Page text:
Gout is linked with a greater risk of type 2 diabetes and the association was found to be stronger in women with gout.
The study, carried out by researchers from Harvard Medical School in Boston (US), involved 35,339 people with gout which were compared against 137,056 people without gout. 72% of the study participants were male and the average age of participants, of both genders, was 63 years old.
People with gout were found to be more likely to drink higher amounts of alcohol, be more likely to take steroids and diuretics, visit the doctor more often and have additional health conditions. Therefore, hazard ratios, a measure of risk, were adjusted to take into account smoking status, alcohol consumptio, doctors’ visits, medication use and other health conditions.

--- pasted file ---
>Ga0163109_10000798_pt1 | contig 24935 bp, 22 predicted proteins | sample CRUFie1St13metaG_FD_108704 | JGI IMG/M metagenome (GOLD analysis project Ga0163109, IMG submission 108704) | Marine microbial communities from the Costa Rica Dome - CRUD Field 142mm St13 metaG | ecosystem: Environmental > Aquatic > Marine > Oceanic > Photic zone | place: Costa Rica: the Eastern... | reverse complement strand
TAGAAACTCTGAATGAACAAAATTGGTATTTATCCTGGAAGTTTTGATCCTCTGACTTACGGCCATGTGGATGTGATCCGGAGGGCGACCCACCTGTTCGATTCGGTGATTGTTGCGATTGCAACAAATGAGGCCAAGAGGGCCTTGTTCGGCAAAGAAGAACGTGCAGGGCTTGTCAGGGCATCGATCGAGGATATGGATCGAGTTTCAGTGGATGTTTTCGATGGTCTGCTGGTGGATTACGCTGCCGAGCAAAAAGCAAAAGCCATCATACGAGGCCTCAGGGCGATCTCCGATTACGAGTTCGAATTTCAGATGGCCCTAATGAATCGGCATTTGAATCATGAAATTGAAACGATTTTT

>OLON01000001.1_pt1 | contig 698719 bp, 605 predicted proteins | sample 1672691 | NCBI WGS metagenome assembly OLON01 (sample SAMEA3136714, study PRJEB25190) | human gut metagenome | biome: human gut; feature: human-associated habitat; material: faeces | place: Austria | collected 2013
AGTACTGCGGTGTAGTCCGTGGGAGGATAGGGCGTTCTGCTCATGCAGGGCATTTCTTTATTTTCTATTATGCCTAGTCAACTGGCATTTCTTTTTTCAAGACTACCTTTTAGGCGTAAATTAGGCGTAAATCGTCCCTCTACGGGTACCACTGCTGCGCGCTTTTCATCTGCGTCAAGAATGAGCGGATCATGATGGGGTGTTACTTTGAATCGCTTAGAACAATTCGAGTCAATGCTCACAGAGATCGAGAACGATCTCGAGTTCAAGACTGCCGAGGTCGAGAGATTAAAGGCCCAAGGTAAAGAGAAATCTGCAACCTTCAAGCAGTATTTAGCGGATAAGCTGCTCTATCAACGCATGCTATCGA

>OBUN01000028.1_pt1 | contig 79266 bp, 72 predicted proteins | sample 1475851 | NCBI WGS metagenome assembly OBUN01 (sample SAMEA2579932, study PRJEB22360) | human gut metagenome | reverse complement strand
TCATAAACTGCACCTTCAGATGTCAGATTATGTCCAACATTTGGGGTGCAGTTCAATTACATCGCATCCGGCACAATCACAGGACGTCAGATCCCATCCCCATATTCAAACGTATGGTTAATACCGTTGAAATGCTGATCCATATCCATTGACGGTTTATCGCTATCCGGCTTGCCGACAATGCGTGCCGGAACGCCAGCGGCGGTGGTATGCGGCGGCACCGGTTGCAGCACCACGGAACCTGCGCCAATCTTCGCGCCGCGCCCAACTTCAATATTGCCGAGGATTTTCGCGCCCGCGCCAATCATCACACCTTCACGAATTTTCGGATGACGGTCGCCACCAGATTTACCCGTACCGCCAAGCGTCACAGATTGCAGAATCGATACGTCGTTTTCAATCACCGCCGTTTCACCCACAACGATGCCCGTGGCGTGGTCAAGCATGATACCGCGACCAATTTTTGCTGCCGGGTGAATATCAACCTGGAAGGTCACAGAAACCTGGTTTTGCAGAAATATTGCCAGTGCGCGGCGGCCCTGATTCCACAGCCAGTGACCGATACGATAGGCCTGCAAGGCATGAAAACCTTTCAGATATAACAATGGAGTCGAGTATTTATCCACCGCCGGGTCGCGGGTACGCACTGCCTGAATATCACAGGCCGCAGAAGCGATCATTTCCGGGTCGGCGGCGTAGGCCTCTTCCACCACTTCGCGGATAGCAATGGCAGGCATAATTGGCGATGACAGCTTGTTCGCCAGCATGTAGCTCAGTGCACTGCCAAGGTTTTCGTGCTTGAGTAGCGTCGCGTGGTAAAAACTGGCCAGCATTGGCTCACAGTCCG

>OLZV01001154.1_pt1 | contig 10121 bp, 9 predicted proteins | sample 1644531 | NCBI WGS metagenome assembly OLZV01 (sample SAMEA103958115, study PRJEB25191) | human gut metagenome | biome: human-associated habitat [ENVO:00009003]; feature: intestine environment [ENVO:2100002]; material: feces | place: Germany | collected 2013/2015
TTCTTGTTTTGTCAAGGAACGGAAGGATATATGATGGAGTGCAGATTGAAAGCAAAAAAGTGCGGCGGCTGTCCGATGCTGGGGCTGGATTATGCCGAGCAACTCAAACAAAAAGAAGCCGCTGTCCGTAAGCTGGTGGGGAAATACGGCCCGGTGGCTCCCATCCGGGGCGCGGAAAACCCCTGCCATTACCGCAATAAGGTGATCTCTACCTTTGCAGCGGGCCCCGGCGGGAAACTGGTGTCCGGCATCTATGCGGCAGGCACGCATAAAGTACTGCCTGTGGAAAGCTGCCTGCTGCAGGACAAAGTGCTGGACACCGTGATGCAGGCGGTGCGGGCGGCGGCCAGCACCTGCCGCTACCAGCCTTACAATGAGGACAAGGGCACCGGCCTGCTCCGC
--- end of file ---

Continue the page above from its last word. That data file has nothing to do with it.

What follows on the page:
The results showed that women with gout were 71% more likely to develop type 2 diabetes than participants, with the same BMI, without gout. For men the risk was lower but still significant, with 48% more likely to develop type 2 diabetes than those with the same BMI but without gout.
The researchers conclude that the results suggest that gout may be linked with type 2 diabetes independently from other factors such as alcohol consumption and medications.

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